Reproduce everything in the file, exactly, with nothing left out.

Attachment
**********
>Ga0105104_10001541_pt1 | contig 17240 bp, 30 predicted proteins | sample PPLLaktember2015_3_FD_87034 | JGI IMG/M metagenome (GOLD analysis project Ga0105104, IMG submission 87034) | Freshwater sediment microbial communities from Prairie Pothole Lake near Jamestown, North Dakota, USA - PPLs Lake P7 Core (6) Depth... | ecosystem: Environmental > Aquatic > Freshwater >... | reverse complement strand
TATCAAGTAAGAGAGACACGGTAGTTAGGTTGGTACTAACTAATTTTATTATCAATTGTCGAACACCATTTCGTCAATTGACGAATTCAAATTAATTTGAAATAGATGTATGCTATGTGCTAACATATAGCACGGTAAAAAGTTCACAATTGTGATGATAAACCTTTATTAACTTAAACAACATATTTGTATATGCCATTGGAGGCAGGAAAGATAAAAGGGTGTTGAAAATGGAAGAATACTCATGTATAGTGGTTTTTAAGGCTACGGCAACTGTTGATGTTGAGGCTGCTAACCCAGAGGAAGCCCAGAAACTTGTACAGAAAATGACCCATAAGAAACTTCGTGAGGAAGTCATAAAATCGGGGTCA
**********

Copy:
>Ga0105104_10001541_pt1 | contig 17240 bp, 30 predicted proteins | sample PPLLaktember2015_3_FD_87034 | JGI IMG/M metagenome (GOLD analysis project Ga0105104, IMG submission 87034) | Freshwater sediment microbial communities from Prairie Pothole Lake near Jamestown, North Dakota, USA - PPLs Lake P7 Core (6) Depth... | ecosystem: Environmental > Aquatic > Freshwater >... | reverse complement strand
TATCAAGTAAGAGAGACACGGTAGTTAGGTTGGTACTAACTAATTTTATTATCAATTGTCGAACACCATTTCGTCAATTGACGAATTCAAATTAATTTGAAATAGATGTATGCTATGTGCTAACATATAGCACGGTAAAAAGTTCACAATTGTGATGATAAACCTTTATTAACTTAAACAACATATTTGTATATGCCATTGGAGGCAGGAAAGATAAAAGGGTGTTGAAAATGGAAGAATACTCATGTATAGTGGTTTTTAAGGCTACGGCAACTGTTGATGTTGAGGCTGCTAACCCAGAGGAAGCCCAGAAACTTGTACAGAAAATGACCCATAAGAAACTTCGTGAGGAAGTCATAAAATCGGGGTCA